**spoiler alert** I was initially excited to read this book. I've always enjoyed heist movies and count Oceans' 11 and The Italian Job as a couple of**spoiler alert** I was initially excited to read this book. I've always enjoyed heist movies and count Oceans' 11 and The Italian Job as a couple of my all time favorites. And since I knew nothing of the real-life heist, or the perpetrators, beforehand, so I came into it with a clean slate wanting a fundamental question to be answered: Why?
Sadly, I walked away highly disappointed. The main character, by all accounts, had it all: a beautiful wife, a great education, and a promising future as a NASA scientist. One would think it would take a lot to throw all of this away. Unfortunately, the author never even attempts to craft a convincing thesis, with reasons ranging from money, to love, to the advancement of science, to fame. This is the main reason I walk away dissatisfied because I never have a clear view of what was going on in Thad's mind.
Unfortunately, that was not the only problems I have with this book. Ben Mezrich, at this point in his career, is pretty much writing a book as a precursor to a screen play. His style of novelization makes it a better "story," but does leave questions about plausibility of it all. In the book, we're lead to believe that everyone in Thad's life is a stunningly beautiful person, including the college-aged NASA co-ops. Somehow, Thad is also the social-life of NASA, wooing other coops along with aged scientists and NASA veterans.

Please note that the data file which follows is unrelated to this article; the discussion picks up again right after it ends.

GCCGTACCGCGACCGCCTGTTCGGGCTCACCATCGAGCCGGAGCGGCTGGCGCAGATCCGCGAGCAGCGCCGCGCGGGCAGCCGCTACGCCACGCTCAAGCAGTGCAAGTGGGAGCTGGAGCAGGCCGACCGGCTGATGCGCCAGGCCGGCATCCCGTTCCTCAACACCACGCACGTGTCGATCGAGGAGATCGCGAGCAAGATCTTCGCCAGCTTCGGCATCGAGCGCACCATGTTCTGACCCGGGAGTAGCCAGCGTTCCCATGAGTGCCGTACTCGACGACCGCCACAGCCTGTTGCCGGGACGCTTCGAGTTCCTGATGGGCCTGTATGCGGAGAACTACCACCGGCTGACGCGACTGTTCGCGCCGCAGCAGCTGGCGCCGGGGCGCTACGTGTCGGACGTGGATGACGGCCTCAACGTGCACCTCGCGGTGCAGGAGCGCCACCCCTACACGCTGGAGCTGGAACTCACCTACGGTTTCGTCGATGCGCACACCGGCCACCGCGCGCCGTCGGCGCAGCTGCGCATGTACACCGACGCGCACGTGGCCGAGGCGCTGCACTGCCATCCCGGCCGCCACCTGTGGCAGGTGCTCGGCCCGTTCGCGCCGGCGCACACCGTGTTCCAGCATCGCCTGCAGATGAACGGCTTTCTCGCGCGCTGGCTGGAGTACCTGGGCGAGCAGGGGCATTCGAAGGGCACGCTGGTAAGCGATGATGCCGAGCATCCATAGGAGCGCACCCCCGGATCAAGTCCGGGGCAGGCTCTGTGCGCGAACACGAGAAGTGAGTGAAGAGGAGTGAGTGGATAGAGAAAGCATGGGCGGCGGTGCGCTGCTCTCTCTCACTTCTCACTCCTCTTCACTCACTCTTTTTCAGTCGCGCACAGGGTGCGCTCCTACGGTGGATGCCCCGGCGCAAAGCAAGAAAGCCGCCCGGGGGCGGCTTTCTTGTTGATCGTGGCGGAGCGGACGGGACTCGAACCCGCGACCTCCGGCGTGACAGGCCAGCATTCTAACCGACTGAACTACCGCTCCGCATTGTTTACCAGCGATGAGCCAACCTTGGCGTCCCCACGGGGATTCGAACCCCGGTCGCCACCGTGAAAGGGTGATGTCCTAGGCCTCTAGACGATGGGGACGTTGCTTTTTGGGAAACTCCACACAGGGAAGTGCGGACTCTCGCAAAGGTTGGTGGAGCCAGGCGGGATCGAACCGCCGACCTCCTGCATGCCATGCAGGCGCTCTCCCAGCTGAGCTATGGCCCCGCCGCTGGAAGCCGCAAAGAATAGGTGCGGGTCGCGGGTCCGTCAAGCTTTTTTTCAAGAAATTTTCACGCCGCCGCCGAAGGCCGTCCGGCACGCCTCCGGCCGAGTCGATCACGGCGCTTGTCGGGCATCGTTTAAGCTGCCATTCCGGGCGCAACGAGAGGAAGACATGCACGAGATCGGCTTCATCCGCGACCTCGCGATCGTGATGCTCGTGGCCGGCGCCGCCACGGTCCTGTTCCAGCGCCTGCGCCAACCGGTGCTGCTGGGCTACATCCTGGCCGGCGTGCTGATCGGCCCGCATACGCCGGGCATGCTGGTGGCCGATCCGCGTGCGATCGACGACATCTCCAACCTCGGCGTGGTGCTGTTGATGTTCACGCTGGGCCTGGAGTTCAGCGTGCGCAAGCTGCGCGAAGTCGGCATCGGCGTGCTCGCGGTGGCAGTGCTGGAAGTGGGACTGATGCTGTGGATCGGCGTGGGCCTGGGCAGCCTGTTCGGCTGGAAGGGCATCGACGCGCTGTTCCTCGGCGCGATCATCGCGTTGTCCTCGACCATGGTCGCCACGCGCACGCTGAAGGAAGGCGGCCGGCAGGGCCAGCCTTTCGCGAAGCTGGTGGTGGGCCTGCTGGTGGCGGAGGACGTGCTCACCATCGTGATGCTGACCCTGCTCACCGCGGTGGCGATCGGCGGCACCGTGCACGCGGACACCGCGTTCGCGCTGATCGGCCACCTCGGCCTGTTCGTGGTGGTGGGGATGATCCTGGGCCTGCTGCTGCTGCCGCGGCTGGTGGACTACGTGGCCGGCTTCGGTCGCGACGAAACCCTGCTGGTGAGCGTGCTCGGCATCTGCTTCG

You would also think a novelization of true events would e the number of plot holes. Unfortunately, there are many. Why did a intelligent girl, who had barely known him a month, go along with this? Why did Thad "suddenly" decide to raid Gibson's lab instead of the moon lab? How did he and two other girls described as "tiny" manage to lift a 700-pound safe into a vehicle, out of a vehicle, into a vehicle again, and into a dumpster? What exactly could have happened to the notebooks that led to his harsh sentence (sorry, "I don't know" doesn't cut it for me knowing its coming from a convicted liar)? I'm sure these holes will be fixed or removed from the eventual movie, leading to even greater questions of plausibility....more